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My first part time job was in a delicatessen; the Italian deli at the local shopping centre. My father used to do the weekly shopping on a Friday afternoon, guided by the shopping list that mamma had prepared the night before. The rule was, if it wasn’t on the shopping list, he wouldn’t buy it. Visiting the delicatessen was part of the weekly shopping ritual for the purchase of cheeses like Grana, Gruyere and Emmental; and if they were on the list, cured meats like mortadella and prosciutto.  The deli was long and narrow, stretching over several shops and filled with all types of pasta, marinated vegetables, tinned fish and biscotti. And the smell of cured meats and cheeses was divine. Papa’ would chat to the owner Pasquale (who most people knew as Pat) and his wife Teresa. It was during one of these chats that he somehow arranged for me to work there – after all, my father was tall, imposing and could be rather persuasive. I was about to turn 15 and they needed help over Christmas, so my first job was at the cash register. My big sister had worked in a deli when she was a teenager and into her early twenties, so it was almost like a family tradition.

So every Friday after school and Saturday mornings, papa’ would drive me to the shopping centre and I would work at Basile’s Deli, collecting money, packing bags and stacking shelves during quieter times. I would look wistfully over to the very proficient ladies who worked behind the counter and wish I too could serve customers, working the machines that sliced the prosciutto paper-thin and cut the blocks of cheeses with razor-sharp knives. I worked there for about 5 years, and eventually was promoted to serving customers from behind the counter during quieter times (much to my delight). It not only influenced my love of delicatessens but increased my knowledge of cheeses, cured meats, pasta and all other small goods. I often thought about Pat, Teresa and their children; they sold the business to another Italian fellow called Salvino. He promptly gave me notice so his daughters could work in the deli on weekends and my father refused to ever enter the deli again (and he remained true to his word and started shopping at a deli in a neighbouring suburb). I was so happy when I found Basile Imports on Instagram – crazy really that social media can connect people again after all these years.

So I got in touch with the person who was running their Instagram account and to my great delight it was Patrizia, Pat and Teresa’s daughter, who indeed remembered me; she works in the family business and I was delighted to hear that her parents are still involved. I invited Patrizia to my book launch at Enoteca Sileno a few months ago and it was so lovely to see her again – she hadn’t changed a bit.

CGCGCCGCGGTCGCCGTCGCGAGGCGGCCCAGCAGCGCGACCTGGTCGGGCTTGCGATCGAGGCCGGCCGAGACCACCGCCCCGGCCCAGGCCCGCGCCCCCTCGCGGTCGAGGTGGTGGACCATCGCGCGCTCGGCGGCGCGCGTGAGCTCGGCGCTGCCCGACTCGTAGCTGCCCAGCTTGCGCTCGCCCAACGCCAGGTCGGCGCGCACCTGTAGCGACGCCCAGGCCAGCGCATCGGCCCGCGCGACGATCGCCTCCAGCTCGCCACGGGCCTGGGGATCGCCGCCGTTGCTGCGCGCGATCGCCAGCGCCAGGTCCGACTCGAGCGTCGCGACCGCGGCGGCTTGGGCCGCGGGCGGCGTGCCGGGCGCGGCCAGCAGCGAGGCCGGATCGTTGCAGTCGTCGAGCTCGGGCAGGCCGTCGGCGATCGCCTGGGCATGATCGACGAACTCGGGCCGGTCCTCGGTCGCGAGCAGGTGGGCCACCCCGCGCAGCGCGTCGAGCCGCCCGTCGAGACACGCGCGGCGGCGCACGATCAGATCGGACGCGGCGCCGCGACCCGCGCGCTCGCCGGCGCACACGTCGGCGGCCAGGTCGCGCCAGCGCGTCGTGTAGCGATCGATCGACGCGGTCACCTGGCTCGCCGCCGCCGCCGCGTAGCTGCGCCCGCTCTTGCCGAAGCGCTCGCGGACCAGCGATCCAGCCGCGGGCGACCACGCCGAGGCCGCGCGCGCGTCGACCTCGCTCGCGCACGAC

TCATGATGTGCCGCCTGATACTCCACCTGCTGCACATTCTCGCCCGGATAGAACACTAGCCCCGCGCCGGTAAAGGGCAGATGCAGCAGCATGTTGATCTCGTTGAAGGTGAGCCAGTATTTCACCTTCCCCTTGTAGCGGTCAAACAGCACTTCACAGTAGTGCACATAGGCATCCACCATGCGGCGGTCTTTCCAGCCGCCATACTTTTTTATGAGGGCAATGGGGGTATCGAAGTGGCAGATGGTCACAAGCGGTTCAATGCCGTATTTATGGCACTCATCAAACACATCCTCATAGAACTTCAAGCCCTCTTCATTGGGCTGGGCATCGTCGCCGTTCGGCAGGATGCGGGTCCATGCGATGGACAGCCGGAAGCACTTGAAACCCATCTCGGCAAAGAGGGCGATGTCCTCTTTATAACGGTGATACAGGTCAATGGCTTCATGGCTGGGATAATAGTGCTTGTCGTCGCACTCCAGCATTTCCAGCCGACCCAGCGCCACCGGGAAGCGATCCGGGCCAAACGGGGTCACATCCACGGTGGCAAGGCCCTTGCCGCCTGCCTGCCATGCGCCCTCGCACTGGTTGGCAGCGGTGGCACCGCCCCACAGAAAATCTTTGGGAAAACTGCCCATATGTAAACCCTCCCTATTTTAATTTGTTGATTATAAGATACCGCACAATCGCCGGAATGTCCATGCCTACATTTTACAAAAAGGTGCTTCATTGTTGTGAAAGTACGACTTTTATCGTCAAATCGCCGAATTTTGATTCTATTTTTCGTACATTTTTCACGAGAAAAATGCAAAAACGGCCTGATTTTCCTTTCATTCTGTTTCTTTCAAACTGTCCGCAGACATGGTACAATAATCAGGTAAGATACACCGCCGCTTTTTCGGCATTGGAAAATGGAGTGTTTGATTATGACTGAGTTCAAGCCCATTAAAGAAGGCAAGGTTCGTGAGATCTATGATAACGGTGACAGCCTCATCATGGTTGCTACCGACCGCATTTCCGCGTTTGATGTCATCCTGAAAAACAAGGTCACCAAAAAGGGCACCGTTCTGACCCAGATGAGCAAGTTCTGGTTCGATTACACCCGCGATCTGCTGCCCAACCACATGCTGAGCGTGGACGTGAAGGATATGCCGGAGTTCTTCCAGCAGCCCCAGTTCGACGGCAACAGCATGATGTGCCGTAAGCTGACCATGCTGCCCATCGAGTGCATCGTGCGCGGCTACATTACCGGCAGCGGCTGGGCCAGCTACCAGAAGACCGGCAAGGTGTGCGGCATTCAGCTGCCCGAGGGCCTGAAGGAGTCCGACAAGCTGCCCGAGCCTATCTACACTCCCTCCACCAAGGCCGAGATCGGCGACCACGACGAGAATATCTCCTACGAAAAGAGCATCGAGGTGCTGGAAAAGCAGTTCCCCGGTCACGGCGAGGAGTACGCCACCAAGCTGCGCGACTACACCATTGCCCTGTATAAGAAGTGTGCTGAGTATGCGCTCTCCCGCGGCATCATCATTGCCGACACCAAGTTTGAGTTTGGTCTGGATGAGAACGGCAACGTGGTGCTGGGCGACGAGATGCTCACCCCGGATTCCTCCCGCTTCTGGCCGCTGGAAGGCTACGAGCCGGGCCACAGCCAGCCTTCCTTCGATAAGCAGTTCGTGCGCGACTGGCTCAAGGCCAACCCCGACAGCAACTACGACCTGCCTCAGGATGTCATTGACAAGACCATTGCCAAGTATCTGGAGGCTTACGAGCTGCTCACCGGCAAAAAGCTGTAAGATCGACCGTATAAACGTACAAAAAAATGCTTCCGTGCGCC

Basile Imports not only import but also distribute a huge range of Italian products in Australia, including my favourite Antico Molino Caputo flour from Naples. Caputo make beautiful soft wheat flour for pasta and gnocchi, semolina rimacinata and a new gluten free product called Fiore Glut. Patrizia sent me some Fiore Glut to try out, and I really haven’t looked back. It makes a great gluten free focaccia, in a shorter time than you would if making a normal focaccia. It has a lovely chewy texture and is great to eat straight out of the oven. I sprinkled mine with sea salt flakes and some dried oregano, but you could try rosemary, olive pieces or chilli flakes. It was lovely sliced in half, like you would a sandwich, and filled with mortadella, sliced of tomato, or even just some good quality fresh ricotta.

A couple of updates and special events are coming up in February:
(1) I have added a few more cooking classes here in my home in North Fitzroy up to the end of August 2017 including a new pasta sauce making class and a risotto-making class (including how to turn leftover risotto into arancini). Click here to find out more
(2) I am running a Cannoli and Panforte cooking class at Nellie’s gorgeous Relish Mama cooking school on Tuesday 7 February. There are a few tickets available so click here to find out more
(3) “A night of Prosecco and cicchetti” – join me and Melissa Brauer (the Prosecco Queen) for a night of cichetti and Prosecco. The cichetti and foods (including crostoli!) are all from my book “Italian Street Food” and will be paired with Col del Lupo and 2 Castelli DOCG Prosecco. Date Friday 24th February 2017 at GGs restaurant in East Melbourne. I will be selling (and signing) copies of my book and Melissa will be selling her lovely imported Prosecco. Link to the booking page is here.

Gluten free focaccia

makes one focaccia 35cm x 35 cm

420g Fiore Glut Caputo flour
1 heaped tsp instant dried yeast
1 tsp salt
250ml tepid water
3 tablespoons (45ml) extra virgin olive oil
sea salt flakes
dried oregano
EVOO for sprinkling

Place the flour, yeast and salt in a large bowl and give it a good whisk. Add the water and oil and stir with a wooden spoon, then bring it all together with your hands, working it to make sure it is homogenous. Place the ball of dough on a well-oiled tray (i lined mine with foil) and spread out evenly with well-oiled fingers, making dimples in the surface until it is about 35cm square. Cover with a clean damp tea towel and place in a warm place to rest for 45 minutes.

Preheat the oven to 220C. Remove the damp cloth from the dough and drizzle on some EVOO, herbs and salt flakes. Bake for 20-25 minutes until light golden brown. Cut into squares and serve warm. Gluten free focaccia is best eaten on the day it is made.

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